There are two arguments I have heard in defence of Jallikattu: one, that the practice is not cruel to animals, and the second that it is part of Tamil culture and tradition and therefore must not be banned.
Of these two, which often appear together - usually the former as an afterthought to the latter (which you gives you an idea of the priorities of the people) - only one is really an argument. After all, it is possible to say to a high degree of certainty whether a given practice counts as animal cruelty or not, and then make a case for why it should or should not be banned. The other point is not an argument at all - it is just a socially acceptable way of saying, "I can do anything provided my ancestors did it as well." It is the kind of statement that if allowed to stand brings us dangerously close to the edge of the slippery slope of moral relativism that society has tried so hard to scale.
What do I mean by this? If we are to allow tradition and culture a free pass and not apply 21st century morality and ethics, then we might as well erase every hard fought victory civilisation has ever fought against any number of traditions and cultural practices. Slavery, sati, child marriage, the caste system - is there any doubt that at some point the same claim was made in support of any one of these? And if it is not an argument, what is it? A threat of course.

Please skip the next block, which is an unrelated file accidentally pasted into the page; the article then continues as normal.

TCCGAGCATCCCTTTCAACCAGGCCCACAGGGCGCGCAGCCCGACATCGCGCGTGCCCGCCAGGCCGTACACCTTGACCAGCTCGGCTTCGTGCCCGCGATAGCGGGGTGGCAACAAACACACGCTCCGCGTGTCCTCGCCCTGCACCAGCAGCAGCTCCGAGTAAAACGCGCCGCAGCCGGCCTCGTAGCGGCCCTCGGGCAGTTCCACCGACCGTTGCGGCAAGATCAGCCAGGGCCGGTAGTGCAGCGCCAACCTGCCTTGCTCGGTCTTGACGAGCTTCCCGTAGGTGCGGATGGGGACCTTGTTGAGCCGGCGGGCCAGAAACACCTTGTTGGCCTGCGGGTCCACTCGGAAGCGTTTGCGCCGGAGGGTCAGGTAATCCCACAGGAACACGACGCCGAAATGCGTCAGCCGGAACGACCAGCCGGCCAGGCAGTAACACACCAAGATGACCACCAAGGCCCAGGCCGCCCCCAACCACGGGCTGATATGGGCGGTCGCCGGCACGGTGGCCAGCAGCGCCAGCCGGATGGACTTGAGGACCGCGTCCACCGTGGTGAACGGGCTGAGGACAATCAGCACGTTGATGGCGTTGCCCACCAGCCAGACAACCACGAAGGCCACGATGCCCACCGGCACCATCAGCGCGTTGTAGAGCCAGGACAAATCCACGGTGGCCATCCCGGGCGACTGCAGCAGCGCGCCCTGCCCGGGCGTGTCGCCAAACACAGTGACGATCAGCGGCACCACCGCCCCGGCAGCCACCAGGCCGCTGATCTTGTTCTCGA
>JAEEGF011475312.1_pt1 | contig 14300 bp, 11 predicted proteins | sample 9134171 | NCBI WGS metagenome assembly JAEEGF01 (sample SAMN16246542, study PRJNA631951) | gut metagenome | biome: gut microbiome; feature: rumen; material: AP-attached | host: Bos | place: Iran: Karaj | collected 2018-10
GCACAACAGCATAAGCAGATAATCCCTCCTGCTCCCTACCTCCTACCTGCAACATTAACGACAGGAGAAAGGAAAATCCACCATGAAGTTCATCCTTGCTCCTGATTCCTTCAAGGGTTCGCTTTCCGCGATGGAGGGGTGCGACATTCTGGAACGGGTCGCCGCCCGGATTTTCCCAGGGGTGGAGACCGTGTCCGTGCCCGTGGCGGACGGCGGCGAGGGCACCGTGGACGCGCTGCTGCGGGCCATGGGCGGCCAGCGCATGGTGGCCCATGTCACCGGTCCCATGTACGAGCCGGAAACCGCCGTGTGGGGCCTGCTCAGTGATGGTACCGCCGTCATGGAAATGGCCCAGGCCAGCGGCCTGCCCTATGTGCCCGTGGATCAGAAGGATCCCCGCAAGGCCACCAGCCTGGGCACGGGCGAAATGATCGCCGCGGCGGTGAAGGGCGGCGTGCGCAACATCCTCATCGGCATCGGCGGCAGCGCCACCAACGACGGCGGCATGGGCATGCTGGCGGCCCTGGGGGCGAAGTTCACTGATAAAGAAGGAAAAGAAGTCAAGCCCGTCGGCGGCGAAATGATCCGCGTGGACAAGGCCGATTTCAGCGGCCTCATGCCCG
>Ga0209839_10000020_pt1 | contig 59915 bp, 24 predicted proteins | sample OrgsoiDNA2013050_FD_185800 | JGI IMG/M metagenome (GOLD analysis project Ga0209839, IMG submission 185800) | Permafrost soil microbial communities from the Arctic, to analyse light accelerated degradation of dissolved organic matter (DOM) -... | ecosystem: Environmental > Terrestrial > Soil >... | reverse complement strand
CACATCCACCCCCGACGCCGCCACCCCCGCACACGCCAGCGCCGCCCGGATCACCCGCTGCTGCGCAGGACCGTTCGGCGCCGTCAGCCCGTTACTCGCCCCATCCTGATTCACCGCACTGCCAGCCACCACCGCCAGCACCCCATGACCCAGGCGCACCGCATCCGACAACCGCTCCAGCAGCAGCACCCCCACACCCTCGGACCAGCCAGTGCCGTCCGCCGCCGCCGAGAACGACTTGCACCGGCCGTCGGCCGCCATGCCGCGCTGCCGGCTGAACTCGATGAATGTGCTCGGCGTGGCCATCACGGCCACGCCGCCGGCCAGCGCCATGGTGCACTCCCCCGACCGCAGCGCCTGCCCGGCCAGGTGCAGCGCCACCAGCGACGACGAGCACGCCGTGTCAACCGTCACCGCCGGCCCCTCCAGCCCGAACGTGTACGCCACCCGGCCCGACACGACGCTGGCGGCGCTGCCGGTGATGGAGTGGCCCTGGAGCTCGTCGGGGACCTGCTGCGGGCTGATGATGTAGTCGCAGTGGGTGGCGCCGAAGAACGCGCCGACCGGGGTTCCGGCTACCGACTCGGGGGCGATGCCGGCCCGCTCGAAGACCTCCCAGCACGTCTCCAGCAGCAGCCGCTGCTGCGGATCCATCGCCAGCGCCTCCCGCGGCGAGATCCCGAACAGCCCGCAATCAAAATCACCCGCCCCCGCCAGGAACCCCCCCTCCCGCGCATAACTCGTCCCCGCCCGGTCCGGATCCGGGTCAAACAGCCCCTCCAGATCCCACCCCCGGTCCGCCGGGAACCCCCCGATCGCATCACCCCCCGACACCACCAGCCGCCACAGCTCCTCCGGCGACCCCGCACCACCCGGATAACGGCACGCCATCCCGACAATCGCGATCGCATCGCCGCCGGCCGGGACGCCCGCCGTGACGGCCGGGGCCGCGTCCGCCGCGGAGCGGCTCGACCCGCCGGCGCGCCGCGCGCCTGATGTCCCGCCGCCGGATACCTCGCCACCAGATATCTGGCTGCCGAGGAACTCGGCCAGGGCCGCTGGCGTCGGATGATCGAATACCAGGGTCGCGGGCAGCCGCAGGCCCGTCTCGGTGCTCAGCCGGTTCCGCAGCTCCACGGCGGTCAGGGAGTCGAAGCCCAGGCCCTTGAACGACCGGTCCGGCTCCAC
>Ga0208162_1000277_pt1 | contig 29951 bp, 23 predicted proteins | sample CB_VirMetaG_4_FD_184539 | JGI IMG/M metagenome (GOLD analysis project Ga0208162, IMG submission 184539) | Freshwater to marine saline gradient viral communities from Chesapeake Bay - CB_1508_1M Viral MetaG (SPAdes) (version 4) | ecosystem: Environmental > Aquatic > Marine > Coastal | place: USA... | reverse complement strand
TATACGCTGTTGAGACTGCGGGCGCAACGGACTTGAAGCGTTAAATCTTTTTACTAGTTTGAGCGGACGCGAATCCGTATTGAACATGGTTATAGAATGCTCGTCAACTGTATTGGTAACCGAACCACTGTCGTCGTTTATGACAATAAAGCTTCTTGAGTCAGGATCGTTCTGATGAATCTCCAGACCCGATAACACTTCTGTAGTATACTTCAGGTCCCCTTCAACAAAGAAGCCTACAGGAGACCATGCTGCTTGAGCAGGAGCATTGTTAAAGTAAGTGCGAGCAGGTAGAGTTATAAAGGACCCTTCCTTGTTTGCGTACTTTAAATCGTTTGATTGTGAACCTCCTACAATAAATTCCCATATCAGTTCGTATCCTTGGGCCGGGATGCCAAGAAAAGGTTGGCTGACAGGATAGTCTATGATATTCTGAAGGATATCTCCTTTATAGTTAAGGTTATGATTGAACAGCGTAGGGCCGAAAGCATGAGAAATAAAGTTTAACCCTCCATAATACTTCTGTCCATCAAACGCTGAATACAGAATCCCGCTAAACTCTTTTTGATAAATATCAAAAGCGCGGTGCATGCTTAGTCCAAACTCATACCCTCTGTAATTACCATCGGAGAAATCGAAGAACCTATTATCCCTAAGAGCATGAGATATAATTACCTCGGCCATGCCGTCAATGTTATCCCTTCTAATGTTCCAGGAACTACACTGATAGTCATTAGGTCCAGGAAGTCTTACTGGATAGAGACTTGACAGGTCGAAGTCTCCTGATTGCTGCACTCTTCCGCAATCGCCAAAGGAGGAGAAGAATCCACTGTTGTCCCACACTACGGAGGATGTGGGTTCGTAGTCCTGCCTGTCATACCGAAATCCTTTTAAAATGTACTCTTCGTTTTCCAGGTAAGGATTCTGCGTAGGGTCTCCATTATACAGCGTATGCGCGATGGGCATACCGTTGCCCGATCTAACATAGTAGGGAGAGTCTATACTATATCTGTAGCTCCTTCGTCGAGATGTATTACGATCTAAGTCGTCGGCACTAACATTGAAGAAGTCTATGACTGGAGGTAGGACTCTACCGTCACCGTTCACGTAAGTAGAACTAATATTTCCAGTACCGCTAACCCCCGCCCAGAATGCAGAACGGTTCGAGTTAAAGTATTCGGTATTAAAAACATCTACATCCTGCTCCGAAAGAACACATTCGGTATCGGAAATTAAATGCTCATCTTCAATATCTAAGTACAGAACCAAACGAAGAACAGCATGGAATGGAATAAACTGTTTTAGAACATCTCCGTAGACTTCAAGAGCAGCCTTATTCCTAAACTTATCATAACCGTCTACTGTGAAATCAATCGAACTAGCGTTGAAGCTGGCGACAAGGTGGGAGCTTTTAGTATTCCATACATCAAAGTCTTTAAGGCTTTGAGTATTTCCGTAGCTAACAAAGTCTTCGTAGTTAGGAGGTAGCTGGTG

On to the argument of animal cruelty: put an animal in a confined space with thousands of screaming people, some of whom are jumping on the creature, some grabbing at it, and you’ll be hard pressed to find a species that will not be terrified, confused and eventually violent. Even without considering the claims by some animal activists that chilli powder and alcohol are introduced into the mix just to make it a little more fun, this is undoubtedly cruelty because it is undoubtedly causing immense suffering to the animal.
And so altogether what does it tell me? It tells me that the barbarity of Jallikattu is two-fold: it is animal cruelty, and, to people who don’t care much about animals, it is human stupidity.
Which brings me nicely to the protest in Chennai. There is nothing more heart-warming than a peaceful protest, but it demonstrates a most troubling tendency to prioritise ‘culture’ and ‘tradition’ over the rights and well-being of people and animals in the present. Can you remember the last time there was a peaceful protest in Chennai? I can’t. Nothing brings out people in force like a perceived slight to their culture. This is the most disturbing thing about this whole issue, that like all other traditions and culture it glorifies the past, and like a few, it does so at the cost of the present.